I'll admit that my journey was deeply personal, too. At its best, this country brings together all the world's peoples and invites them to make something new. Collisions of cultures have stretched the branches of my Black family over the years, so that it now includes white, Asian, and Latinx people, too. I started my journey when I was pregnant with a child whose grandparents would be Black, white, and South Asian. I'm sure some part of me doesn't want to believe that oppression of people of color really is an unalloyed good for white people, making us truly separate and intrinsically at odds—because then the multiracial America that made my son possible is doomed.
The logical extension of the zero-sum story is that a future without racism is something white people should fear, because there will be nothing good for them in it. They should be arming themselves (as they have been in record numbers, "for protection," since the Obama presidency) because demographic change will end in a dog-eat-dog race war. Obviously, this isn't the story we want to tell. It's not even what we believe. The same research I found showing that white people increasingly see the world through a zero-sum prism showed that Black people do not. African Americans just don't buy that our gain has to come at the expense of white people. And time and time again, history has shown that we're right. The civil rights victories that were so bitterly opposed in the South ended up being a boon for the region, resulting in stronger local economies and more investments in infrastructure and education.
The old zero-sum paradigm is not just counterproductive; it's a lie. I started my journey on the hunt for its source and discovered that it has only ever truly served a narrow group of people. To this day, the wealthy and the powerful are still selling the zero-sum story for their own profit, hoping to keep people with much in common from making common cause with one another. But not everyone is buying it. Everywhere I went, I found that the people who had replaced the zero sum with a new formula of cross-racial solidarity had found the key to unlocking what I began to call a "Solidarity Dividend," from higher wages to cleaner air, made possible through collective action. And the benefits weren't only external. I didn't set out to write about the moral costs of racism, but they kept showing themselves. There is a psychic and emotional cost to the tightrope white people walk, clutching their identity as good people when all around them is suffering they don't know how to stop, but that is done, it seems, in their name and for their benefit. The forces of division seek to harden this guilt into racial resentment, but I met people who had been liberated by facing the truth and working toward racial healing in their communities.
At the end of my journey to write the book, a multiracial coalition voted to end Donald Trump's presidency, with historic turnout levels despite a pandemic, and racial inequality topping the list of voter concerns. That coalition included millions of white voters, particularly the college-educated and the young. Yet the majority of white voters still supported an impeached president who lied to Americans on a daily basis, whose rhetoric and policies made him a hero of white supremacist terror groups, and who mismanaged and downplayed a pandemic that cost more than 400,000 American lives in less than a year. Rather than ending the soul-searching of the Trump era, the 2020 election raised new questions about how much suffering and dysfunction the country's white majority is willing to tolerate, and for how elusive a gain.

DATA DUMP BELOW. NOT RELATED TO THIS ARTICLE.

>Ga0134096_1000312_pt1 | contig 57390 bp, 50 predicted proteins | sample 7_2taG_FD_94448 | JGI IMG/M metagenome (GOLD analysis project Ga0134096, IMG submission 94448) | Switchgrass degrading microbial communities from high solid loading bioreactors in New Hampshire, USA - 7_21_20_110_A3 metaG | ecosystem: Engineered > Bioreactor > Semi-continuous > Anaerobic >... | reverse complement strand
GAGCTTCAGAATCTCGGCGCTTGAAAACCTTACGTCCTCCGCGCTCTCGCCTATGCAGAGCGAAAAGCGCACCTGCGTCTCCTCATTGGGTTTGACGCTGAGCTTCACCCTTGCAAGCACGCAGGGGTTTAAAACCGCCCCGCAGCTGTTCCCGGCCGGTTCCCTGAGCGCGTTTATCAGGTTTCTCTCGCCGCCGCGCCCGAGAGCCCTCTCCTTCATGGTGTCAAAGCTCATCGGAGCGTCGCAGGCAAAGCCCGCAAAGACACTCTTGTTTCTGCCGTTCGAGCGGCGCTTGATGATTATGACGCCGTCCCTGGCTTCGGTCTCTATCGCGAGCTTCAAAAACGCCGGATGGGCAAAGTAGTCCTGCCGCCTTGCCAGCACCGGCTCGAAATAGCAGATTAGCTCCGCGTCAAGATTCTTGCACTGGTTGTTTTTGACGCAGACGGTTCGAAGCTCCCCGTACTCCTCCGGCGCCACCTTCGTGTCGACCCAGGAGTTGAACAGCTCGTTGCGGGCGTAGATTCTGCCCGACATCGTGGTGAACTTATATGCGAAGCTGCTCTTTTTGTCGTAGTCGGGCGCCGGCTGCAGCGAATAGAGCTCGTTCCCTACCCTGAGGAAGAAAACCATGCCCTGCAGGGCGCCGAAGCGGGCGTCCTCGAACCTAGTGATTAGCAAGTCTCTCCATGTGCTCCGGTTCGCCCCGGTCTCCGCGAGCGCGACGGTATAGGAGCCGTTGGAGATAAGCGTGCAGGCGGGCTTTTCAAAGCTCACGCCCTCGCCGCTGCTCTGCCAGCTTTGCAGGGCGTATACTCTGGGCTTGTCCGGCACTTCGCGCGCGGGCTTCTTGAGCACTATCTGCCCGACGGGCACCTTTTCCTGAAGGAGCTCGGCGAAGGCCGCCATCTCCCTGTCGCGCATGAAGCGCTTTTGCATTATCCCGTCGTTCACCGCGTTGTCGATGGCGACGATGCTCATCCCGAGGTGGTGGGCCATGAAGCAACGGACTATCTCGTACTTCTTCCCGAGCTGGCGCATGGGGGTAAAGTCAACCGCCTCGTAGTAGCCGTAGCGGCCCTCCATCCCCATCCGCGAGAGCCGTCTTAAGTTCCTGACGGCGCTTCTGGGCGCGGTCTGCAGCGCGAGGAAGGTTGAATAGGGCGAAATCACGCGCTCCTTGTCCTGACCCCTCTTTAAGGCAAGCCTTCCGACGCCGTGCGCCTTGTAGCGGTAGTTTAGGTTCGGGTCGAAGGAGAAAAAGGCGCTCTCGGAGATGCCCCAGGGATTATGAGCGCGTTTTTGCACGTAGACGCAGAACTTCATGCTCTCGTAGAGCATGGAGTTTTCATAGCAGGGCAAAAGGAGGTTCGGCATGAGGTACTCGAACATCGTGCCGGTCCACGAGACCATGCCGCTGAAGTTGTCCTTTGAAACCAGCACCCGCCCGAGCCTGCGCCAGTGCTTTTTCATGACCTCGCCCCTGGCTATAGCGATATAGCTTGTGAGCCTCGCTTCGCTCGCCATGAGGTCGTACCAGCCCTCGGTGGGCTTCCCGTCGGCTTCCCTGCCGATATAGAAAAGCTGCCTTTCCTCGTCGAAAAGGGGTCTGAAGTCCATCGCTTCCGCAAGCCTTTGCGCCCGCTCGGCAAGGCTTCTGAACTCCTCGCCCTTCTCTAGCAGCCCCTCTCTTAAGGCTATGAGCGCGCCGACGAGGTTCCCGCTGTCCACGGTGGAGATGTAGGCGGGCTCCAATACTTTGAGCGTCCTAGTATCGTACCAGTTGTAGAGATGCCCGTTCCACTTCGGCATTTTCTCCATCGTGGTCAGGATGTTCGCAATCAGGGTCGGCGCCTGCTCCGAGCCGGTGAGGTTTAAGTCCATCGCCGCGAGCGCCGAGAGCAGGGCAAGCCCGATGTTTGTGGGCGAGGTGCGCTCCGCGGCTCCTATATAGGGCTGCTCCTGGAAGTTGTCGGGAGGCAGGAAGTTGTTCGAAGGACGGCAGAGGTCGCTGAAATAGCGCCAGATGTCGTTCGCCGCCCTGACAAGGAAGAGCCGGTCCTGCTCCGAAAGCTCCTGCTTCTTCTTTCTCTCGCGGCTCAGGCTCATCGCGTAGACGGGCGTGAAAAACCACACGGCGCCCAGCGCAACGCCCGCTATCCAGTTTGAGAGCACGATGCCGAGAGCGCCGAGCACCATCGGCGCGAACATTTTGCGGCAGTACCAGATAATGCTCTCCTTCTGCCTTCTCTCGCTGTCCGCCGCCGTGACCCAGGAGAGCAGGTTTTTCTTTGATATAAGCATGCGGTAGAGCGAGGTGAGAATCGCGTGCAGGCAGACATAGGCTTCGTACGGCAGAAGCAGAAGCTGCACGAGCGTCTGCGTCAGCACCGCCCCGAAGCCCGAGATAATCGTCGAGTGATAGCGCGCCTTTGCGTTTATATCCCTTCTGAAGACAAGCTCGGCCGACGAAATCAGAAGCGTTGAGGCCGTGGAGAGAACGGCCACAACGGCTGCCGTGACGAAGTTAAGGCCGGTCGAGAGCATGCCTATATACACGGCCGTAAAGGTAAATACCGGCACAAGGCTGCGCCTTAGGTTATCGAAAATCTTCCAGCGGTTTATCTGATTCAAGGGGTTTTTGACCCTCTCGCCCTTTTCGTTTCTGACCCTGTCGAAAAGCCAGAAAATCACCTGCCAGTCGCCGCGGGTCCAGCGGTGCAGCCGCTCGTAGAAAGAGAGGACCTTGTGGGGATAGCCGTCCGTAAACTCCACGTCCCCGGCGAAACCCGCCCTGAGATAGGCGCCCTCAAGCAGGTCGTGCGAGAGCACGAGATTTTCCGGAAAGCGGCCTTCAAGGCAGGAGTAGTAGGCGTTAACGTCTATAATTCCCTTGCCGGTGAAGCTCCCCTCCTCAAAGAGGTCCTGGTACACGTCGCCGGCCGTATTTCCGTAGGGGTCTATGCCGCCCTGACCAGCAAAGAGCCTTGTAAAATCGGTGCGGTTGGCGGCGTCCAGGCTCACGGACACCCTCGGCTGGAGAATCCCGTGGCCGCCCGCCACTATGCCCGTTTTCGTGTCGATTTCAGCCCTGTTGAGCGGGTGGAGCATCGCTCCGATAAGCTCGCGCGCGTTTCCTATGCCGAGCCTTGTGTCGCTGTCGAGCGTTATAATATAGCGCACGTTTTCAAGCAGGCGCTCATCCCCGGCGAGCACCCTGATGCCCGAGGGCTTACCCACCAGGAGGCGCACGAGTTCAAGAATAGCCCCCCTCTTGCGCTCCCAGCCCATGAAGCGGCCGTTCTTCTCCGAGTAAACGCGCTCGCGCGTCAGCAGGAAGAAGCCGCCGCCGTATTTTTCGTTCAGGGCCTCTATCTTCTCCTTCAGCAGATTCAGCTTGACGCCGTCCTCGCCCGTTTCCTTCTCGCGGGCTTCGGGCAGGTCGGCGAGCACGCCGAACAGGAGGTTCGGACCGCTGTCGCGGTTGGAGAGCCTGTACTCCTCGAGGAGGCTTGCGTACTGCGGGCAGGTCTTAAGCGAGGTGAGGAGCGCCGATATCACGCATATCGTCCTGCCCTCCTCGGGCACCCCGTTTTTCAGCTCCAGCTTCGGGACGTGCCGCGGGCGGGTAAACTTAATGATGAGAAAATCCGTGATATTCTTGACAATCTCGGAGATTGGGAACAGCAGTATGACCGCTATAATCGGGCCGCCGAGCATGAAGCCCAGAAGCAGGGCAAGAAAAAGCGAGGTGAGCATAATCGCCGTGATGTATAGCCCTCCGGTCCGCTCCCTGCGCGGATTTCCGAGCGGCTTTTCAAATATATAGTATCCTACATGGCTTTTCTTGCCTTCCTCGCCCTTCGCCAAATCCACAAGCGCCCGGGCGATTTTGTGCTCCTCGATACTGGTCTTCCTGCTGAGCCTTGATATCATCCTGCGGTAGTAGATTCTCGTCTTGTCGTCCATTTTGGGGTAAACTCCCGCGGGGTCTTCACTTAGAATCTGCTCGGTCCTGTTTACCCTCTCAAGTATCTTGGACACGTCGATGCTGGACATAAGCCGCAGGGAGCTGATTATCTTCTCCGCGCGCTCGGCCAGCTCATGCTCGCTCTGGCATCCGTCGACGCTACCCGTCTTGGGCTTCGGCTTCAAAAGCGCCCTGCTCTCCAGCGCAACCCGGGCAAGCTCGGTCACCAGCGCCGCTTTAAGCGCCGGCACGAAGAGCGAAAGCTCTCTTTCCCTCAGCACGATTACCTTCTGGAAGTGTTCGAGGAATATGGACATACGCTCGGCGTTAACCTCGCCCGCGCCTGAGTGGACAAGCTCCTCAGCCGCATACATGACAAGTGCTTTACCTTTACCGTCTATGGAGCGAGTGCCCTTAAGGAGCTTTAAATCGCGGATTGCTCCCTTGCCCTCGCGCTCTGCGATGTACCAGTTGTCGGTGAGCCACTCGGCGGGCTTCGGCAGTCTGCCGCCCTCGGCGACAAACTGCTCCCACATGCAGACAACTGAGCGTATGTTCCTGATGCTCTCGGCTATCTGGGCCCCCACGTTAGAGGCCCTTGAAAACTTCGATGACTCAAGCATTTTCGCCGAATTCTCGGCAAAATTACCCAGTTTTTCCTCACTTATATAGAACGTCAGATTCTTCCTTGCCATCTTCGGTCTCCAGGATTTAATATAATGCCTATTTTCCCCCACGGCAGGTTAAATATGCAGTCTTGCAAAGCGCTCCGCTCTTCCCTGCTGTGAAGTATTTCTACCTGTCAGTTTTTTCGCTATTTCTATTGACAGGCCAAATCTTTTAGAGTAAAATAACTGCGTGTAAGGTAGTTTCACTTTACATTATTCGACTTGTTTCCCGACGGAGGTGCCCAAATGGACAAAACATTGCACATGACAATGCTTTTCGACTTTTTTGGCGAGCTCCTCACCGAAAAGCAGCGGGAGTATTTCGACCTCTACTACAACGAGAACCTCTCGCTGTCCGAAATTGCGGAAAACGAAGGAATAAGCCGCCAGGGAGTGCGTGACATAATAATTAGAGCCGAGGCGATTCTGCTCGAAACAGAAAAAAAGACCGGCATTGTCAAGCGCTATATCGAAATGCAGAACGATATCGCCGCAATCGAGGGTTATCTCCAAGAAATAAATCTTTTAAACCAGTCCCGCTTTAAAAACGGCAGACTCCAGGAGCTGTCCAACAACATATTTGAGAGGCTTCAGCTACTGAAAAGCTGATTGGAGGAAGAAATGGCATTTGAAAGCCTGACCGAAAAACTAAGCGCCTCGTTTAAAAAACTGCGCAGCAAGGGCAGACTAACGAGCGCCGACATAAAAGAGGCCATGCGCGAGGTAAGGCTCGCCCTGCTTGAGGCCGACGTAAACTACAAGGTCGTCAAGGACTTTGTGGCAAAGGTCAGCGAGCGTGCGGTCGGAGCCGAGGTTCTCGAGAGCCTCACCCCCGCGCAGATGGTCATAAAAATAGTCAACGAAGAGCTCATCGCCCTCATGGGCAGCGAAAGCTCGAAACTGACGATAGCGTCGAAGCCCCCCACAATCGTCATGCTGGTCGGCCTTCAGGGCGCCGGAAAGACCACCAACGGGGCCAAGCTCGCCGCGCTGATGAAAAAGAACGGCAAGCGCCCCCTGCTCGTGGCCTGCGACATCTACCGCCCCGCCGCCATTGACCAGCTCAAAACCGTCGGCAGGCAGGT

I'm fundamentally a hopeful person, because I know that decisions made the world as it is and that better decisions can change it. Nothing about our situation is inevitable or immutable, but you can't solve a problem with the consciousness that created it. The antiquated belief that some groups of people are better than others distorts our politics, drains our economy, and erodes everything Americans have in common, from our schools to our air to our infrastructure. And everything we believe comes from a story we've been told. I set out on this journey to piece together a new story of who we could be to one another, and to glimpse the new America we must create for the sum of us.
Excerpted from the book The Sum of Us: What Racism Costs Everyone and How We Can Prosper Together.
Copyright ©2021 by Heather McGhee.
Published by One World, an imprint of Random House, a division of Penguin Random House LLC.
ABOUT THE AUTHOR
Heather McGhee is an expert in economic and social policy. The former president of the inequality-focused think tank Demos, McGhee has drafted legislation, testified before Congress and contributed regularly to news shows including NBC’s Meet the Press. She now chairs the board of Color of Change, the nation’s largest online racial justice organization. McGhee holds a BA in American studies from Yale University and a JD from the University of California at Berkeley School of Law.